Combative Edge is a gear and training company based just outside Philidelphia, PA. The M1, SR11 and SALUS designs have been informed by owner Rob Walker’s martial arts experience in FMA, Grappling and Kickboxing fitting the knives nicely into the CETERUS methodology that they teach.
This is the second iteration of the designs. This article will only cover the basics and design revisions. These include some changes to the folder’s mechanisms, materials for the SR11 and a new blade shape for the SALUS. If you would like to investigate the line further, the previous full reviews of the each knife can be found in the Combative Edge knife review section here.
The introductory model, the M1, is a large folder measuring in at an overall length of 8.875″ with a 3.75″ blade and and total weight of 5.2 oz. The handle is thin making it easy to carry, despite its large size. The assembly is a partially closed back construction with a peel ply G10 scale on one side, G10 back-spacer and titanium scale on the other side that includes a frame lock. The blade is a clip point with a re-curve edge and flat grind. For carry the knife has a tip up or down, right handed pocket clip and lanyard hole. Deployment is achieved using the thumb-studs or front guard (aided by a healthy wrist flick) that extends like a flipper when the knife is closed.
The main change to the M1 is the addition of a re-designed over-travel stop. Seated against the lock arm and midway down its length, the disc is intended to help with “lock rock” while maintaining spring integrity. This was a response to some complaints concerning the lock arm of previous models. Personally, I didn’t have an issue with the originals so I don’t find a marked difference in this respect. Additionally, the clip on the originals acted as an over-travel in the tip down configuration with a U-shaped, bolt-on over-travel stop achieving the same function when the clip is adjusted to tip up. Regardless, the revised addition is a much more elegant solution. The legacy feature of the clip working double duty could probably be done away with, as it may be redundant.
The SR-11 was the second folder offered. This knife has an over-all length of 8.5″ with a 3.625″ flat ground blade and total weight of 5 oz. The profile is a unique Westernized tanto shape that has been modified with a clipped point. The handle’s ergonomics lean the blade slightly forward for improved alignment and accuracy while striking.
Like the M1 this handle is a closed back construction. The show scale has been updated with a material change from green canvas Micarta to black G10. Aesthetically this pulls the knife from being the stepchild of the line, to a matching all black and grey coloration as found on the other two products. Since canvas Micarta discolors with use, this will be a good change for users who find that off-putting.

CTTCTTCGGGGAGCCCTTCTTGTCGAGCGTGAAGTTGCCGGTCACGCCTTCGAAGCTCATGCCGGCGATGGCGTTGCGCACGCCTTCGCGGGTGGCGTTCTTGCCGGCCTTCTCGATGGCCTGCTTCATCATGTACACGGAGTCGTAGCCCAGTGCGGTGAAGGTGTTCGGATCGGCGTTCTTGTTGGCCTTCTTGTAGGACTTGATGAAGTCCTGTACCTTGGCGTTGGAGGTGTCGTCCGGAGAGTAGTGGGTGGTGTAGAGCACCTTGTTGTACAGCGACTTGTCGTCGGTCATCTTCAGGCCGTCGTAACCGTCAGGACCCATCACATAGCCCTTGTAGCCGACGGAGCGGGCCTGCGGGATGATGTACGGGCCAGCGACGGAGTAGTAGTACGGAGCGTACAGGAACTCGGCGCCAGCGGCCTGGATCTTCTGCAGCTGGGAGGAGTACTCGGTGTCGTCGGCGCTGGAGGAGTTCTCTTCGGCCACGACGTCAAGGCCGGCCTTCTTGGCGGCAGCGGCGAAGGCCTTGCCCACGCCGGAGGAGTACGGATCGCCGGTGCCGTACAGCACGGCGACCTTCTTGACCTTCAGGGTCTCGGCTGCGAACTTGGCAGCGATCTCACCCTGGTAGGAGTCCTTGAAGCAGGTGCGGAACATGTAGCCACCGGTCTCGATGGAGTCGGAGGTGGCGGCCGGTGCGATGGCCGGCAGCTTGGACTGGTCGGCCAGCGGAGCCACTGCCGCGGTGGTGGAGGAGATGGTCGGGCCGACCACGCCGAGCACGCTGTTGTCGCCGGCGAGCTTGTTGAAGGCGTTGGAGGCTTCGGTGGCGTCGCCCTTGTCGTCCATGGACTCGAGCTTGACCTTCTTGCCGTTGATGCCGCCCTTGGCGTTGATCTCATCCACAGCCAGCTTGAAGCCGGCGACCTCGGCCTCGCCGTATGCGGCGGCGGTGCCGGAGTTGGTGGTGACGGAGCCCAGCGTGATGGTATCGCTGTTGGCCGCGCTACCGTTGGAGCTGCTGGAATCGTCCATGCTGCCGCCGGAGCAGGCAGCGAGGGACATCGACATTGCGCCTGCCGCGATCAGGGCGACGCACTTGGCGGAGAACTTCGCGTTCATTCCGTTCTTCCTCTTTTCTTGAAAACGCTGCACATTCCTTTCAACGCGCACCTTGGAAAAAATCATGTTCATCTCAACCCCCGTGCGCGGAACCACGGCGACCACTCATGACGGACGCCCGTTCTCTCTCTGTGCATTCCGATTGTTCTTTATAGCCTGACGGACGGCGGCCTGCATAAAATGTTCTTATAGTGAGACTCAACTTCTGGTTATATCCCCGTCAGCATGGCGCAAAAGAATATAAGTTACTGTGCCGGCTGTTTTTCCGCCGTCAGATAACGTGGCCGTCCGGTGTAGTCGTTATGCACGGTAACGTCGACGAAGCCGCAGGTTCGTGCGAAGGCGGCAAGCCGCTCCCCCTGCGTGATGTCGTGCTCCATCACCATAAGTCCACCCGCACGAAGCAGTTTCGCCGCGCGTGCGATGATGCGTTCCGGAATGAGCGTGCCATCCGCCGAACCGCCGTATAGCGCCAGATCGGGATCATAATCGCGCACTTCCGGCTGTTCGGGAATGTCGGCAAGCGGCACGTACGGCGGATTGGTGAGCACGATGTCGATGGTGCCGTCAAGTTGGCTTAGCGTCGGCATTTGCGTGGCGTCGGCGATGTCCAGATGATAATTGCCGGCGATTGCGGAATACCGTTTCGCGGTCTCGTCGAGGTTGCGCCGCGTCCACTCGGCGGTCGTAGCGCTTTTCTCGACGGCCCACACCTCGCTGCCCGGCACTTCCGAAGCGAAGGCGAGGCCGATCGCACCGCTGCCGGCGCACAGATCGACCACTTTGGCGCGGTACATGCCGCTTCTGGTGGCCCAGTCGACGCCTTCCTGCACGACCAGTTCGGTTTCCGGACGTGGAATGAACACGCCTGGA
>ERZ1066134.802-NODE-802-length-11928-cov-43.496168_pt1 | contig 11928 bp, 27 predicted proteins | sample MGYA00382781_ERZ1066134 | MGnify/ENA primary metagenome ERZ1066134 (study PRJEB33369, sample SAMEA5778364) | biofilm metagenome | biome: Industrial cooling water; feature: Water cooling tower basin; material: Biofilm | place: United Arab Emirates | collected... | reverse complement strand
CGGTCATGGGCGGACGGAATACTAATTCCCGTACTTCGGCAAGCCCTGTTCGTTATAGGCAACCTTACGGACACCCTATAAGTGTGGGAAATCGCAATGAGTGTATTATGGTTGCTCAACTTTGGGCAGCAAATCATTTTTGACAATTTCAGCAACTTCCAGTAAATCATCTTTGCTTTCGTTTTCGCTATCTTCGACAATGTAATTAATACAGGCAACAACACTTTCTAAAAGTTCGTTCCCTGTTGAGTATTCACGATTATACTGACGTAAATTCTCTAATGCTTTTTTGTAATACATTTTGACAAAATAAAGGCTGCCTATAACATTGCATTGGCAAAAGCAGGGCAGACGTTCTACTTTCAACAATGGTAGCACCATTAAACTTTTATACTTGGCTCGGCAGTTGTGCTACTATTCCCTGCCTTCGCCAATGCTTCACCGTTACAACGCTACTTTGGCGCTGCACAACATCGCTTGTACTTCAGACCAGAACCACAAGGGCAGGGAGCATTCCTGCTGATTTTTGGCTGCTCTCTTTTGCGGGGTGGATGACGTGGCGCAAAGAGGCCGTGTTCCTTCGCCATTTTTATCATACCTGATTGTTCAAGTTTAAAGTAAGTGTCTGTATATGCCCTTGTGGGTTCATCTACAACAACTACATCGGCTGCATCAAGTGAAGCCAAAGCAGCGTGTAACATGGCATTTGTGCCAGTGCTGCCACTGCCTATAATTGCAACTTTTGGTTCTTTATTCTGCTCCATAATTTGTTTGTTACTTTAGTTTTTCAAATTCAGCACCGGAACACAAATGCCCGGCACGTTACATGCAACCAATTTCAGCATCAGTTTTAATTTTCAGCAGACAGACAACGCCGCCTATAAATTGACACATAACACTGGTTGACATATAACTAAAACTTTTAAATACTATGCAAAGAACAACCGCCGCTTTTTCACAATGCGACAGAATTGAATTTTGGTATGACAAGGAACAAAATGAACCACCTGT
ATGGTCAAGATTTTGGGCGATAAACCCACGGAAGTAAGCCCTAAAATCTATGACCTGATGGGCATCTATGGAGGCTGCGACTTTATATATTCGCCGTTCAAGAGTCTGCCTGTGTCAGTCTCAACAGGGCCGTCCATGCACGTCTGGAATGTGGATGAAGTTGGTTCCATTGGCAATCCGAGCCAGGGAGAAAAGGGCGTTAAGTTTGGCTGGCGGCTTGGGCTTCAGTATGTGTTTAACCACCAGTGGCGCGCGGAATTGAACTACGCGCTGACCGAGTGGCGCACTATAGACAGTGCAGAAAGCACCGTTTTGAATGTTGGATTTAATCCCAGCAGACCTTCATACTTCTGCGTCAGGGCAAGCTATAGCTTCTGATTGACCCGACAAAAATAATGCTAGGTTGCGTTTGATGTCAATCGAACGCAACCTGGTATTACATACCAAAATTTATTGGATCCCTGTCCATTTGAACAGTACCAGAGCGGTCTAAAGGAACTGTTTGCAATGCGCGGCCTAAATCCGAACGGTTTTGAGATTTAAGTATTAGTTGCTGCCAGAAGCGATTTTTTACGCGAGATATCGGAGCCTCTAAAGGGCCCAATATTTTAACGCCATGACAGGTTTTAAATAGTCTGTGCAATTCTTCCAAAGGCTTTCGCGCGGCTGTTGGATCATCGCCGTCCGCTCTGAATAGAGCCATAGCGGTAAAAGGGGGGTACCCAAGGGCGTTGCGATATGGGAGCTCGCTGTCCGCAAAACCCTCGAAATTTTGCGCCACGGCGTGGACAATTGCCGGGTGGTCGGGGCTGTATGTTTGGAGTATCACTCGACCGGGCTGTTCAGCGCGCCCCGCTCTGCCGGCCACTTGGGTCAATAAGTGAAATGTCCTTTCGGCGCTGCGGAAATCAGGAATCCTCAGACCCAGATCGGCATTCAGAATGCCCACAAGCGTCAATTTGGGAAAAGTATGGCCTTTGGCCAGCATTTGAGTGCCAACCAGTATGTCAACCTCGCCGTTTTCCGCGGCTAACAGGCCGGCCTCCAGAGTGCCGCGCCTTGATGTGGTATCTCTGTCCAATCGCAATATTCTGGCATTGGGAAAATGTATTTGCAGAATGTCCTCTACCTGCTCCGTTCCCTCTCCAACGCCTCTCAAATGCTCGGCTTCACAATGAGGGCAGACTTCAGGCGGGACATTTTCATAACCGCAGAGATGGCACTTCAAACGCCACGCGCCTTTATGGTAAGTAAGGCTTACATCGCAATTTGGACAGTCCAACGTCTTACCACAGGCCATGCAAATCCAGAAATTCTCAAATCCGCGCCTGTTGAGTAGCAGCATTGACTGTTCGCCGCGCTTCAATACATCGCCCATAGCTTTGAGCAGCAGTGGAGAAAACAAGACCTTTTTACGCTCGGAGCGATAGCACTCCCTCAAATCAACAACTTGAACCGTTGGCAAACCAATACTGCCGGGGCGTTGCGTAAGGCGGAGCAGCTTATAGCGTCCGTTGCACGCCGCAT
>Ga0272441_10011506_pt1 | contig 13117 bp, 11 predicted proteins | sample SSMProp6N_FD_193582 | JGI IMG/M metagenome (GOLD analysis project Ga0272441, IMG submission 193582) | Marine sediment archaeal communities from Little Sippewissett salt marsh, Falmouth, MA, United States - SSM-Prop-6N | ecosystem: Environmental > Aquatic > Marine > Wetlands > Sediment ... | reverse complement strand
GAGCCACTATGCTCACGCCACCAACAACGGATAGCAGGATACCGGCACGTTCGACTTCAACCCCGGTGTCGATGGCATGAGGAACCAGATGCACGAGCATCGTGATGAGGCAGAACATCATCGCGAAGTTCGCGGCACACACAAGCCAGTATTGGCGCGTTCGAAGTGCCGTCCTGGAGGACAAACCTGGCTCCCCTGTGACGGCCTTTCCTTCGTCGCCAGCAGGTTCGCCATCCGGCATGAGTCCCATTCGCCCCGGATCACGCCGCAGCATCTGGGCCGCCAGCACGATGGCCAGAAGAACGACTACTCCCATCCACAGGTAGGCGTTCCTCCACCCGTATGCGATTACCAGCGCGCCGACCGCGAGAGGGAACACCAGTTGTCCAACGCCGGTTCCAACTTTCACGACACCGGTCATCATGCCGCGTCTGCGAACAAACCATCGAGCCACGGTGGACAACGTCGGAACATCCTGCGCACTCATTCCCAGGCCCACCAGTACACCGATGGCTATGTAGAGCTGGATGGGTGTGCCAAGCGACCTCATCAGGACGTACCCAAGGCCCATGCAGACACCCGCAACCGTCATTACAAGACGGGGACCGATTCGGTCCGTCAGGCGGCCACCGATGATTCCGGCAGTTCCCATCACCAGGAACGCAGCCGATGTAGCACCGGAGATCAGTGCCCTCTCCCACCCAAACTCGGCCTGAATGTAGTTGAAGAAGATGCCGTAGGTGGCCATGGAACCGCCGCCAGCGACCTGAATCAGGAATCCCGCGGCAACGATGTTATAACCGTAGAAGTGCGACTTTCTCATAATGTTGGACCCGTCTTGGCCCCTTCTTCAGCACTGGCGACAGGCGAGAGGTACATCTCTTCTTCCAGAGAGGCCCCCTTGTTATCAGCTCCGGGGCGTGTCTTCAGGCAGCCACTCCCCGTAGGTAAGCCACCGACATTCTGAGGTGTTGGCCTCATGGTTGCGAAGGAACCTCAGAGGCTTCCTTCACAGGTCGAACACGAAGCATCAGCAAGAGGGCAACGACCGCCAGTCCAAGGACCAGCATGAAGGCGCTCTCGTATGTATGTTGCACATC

The original heavily textured aluminum back-spacer makes up the handle’s spine with a titanium slab opposite the show scale. The titanium frame lock has the same update to the locking leaf as the M1 along with the older tip up and down clip/over-travel set-up.
Both Folders seem to have a much earlier lock-up than the prior version. This will allow them to wear over a longer period of time. Lock up is solid on both, but the lock face is on the sticky side.
The SALUS, Combative Edge’s full tang fixed blade sees the biggest modification. The blade now has a drop point instead of a Westernized tanto. The change to a more versatile pattern, capable of a wider range of jobs is a good one. Even though the Westernized tanto is designed for piercing and tip strength, the drop point’s thick .197″ blade stock will still provide plenty of durability. Without the tip grind, the user also has the advantage of a longer continuous cutting edge. A long swedge rounds out the geometry for effective thrust cuts.
The handle still features the same deep double finger grooves and corresponding jimped thumb ramps for either an extended or forward grip. The original G10 scales have been maintained with their heavy texture and ergonomically contoured topography. To ensure safe use there is an included wrist lanyard that can be bridged between the hole in the extended pommel and a hole in between the thumb ramps. For carry the SALUS comes with a vacuum moulded Kydex sheath nested in a nylon attachment system. This comes in a drop-leg thigh rig configuration, but can be easily adapted to a variety of carry methods via provided tek-loks or other MOLLE compatible attachment systems.
The updates to the current folding models are minor and are a refinement rather than a shift in functionality. It would have been nice to see a stronger detent on the M1 to get a true flipper action out of the knife along with some treatment such as ‘carbidizing’ on the lock faces to reduce the stickiness. I would say the most significant update is the SALUS’ new drop point profile. This definitely increases the utility of the knife and will probably give it much broader appeal. While it has a distinctly ‘combat knife’ look, it would also be an excellent outdoor knife.
My criticisms aside, all of the Combative Edge line is capable, aesthetic and well made. The earlier models were already functional and unique, making them stand out from many of their competitors. This iteration, while for the most part making small improvements, is still a step in the right direction. Like the SALUS, it would also be interesting to see other blade profiles offered for their folders as well.